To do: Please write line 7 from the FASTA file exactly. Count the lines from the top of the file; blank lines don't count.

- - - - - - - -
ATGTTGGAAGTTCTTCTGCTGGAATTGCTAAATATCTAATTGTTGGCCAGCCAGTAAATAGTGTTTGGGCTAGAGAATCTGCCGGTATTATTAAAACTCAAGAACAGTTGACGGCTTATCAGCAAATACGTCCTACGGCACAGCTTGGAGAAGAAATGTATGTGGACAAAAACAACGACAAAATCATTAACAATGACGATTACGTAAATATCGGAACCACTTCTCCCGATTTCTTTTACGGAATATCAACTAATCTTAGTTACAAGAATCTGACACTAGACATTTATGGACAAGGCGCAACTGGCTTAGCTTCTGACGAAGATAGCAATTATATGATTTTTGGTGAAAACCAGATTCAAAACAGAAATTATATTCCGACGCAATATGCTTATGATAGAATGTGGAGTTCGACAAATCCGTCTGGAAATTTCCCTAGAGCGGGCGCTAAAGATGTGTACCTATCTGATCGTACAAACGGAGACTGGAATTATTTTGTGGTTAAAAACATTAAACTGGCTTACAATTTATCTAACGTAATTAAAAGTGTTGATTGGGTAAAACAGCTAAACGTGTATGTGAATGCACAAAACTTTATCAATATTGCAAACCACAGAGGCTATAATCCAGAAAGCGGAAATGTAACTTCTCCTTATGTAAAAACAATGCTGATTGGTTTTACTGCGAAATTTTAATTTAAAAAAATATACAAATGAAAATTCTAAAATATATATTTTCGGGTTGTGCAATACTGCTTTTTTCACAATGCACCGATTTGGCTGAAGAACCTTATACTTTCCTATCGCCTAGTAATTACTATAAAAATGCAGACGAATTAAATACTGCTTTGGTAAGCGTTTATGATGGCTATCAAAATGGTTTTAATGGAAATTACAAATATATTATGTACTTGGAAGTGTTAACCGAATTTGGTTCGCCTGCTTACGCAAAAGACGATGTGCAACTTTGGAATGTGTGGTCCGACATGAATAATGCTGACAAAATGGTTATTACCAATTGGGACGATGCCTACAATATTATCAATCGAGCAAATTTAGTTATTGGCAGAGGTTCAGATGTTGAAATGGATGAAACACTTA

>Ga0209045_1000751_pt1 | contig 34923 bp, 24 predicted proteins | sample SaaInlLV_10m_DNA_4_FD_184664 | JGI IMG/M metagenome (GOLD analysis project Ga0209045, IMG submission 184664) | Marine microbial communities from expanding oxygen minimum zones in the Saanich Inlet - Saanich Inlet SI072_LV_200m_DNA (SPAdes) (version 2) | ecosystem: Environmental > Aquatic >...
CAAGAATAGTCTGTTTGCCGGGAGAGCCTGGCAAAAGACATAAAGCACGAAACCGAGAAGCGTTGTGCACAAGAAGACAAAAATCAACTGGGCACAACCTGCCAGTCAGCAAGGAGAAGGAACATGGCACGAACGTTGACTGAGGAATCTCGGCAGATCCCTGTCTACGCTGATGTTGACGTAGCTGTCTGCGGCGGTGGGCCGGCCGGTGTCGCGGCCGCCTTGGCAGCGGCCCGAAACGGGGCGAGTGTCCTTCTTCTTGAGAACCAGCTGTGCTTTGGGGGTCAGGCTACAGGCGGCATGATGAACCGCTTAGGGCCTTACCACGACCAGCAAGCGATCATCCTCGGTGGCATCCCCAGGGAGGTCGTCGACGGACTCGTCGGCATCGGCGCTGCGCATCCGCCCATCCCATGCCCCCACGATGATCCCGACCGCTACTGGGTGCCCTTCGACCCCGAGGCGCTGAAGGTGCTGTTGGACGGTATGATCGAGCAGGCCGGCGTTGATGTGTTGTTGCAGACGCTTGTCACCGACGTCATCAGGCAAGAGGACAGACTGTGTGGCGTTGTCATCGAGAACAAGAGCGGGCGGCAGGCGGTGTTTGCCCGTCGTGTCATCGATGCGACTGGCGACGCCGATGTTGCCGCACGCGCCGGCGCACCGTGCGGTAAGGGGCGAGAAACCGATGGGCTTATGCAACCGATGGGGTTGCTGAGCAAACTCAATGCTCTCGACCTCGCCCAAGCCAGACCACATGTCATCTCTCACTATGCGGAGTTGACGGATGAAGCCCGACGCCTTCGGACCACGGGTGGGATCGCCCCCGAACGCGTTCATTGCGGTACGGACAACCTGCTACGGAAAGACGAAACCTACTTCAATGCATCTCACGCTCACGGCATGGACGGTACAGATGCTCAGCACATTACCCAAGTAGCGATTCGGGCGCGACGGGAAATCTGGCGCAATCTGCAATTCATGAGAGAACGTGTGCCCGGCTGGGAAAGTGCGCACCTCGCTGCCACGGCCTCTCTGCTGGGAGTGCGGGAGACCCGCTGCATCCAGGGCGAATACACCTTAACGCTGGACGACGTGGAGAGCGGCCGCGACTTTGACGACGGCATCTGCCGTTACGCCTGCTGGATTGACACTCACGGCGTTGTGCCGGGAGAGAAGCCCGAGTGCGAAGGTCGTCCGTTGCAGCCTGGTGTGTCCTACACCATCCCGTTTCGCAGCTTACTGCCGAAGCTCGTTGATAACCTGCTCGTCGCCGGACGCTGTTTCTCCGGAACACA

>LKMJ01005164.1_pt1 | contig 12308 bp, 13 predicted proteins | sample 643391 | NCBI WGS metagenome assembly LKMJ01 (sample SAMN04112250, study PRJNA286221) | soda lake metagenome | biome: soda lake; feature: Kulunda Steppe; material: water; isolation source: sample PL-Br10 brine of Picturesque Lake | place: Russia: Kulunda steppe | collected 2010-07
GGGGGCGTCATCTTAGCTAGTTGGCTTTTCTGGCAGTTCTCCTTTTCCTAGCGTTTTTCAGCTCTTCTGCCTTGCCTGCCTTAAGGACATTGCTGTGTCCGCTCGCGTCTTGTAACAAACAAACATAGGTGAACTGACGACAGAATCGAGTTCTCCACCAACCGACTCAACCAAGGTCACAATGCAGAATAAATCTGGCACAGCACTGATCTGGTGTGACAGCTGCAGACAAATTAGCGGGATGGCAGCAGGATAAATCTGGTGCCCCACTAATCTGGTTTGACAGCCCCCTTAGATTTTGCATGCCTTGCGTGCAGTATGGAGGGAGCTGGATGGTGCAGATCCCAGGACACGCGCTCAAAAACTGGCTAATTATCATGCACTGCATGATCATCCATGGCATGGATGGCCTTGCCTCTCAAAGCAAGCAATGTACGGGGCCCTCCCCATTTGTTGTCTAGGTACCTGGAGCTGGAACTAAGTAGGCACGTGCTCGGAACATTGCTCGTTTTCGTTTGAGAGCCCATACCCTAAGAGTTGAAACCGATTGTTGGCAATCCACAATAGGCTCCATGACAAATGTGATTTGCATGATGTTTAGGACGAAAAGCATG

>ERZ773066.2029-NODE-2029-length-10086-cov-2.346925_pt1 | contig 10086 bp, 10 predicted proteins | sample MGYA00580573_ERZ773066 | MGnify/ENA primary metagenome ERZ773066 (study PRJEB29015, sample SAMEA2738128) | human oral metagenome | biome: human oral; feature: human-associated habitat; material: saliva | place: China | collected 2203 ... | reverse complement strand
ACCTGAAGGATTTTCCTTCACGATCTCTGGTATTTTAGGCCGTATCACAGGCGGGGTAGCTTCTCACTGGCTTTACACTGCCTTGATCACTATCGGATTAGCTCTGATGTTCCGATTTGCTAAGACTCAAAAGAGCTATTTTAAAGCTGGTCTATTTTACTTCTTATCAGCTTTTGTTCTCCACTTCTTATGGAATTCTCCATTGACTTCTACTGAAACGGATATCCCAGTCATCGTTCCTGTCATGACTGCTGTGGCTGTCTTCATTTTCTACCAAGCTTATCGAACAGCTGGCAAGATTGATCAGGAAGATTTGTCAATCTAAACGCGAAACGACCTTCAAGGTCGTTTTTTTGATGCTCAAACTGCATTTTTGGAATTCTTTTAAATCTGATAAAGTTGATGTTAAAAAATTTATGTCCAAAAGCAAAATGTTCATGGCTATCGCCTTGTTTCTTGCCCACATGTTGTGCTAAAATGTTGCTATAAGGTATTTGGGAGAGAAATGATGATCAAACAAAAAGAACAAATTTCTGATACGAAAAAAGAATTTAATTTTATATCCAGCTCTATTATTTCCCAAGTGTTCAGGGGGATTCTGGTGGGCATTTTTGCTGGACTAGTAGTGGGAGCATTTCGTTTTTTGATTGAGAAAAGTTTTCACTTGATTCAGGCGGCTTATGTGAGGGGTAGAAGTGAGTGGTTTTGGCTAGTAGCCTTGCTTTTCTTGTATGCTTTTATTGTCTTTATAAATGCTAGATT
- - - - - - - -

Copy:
ACCTGAAGGATTTTCCTTCACGATCTCTGGTATTTTAGGCCGTATCACAGGCGGGGTAGCTTCTCACTGGCTTTACACTGCCTTGATCACTATCGGATTAGCTCTGATGTTCCGATTTGCTAAGACTCAAAAGAGCTATTTTAAAGCTGGTCTATTTTACTTCTTATCAGCTTTTGTTCTCCACTTCTTATGGAATTCTCCATTGACTTCTACTGAAACGGATATCCCAGTCATCGTTCCTGTCATGACTGCTGTGGCTGTCTTCATTTTCTACCAAGCTTATCGAACAGCTGGCAAGATTGATCAGGAAGATTTGTCAATCTAAACGCGAAACGACCTTCAAGGTCGTTTTTTTGATGCTCAAACTGCATTTTTGGAATTCTTTTAAATCTGATAAAGTTGATGTTAAAAAATTTATGTCCAAAAGCAAAATGTTCATGGCTATCGCCTTGTTTCTTGCCCACATGTTGTGCTAAAATGTTGCTATAAGGTATTTGGGAGAGAAATGATGATCAAACAAAAAGAACAAATTTCTGATACGAAAAAAGAATTTAATTTTATATCCAGCTCTATTATTTCCCAAGTGTTCAGGGGGATTCTGGTGGGCATTTTTGCTGGACTAGTAGTGGGAGCATTTCGTTTTTTGATTGAGAAAAGTTTTCACTTGATTCAGGCGGCTTATGTGAGGGGTAGAAGTGAGTGGTTTTGGCTAGTAGCCTTGCTTTTCTTGTATGCTTTTATTGTCTTTATAAATGCTAGATT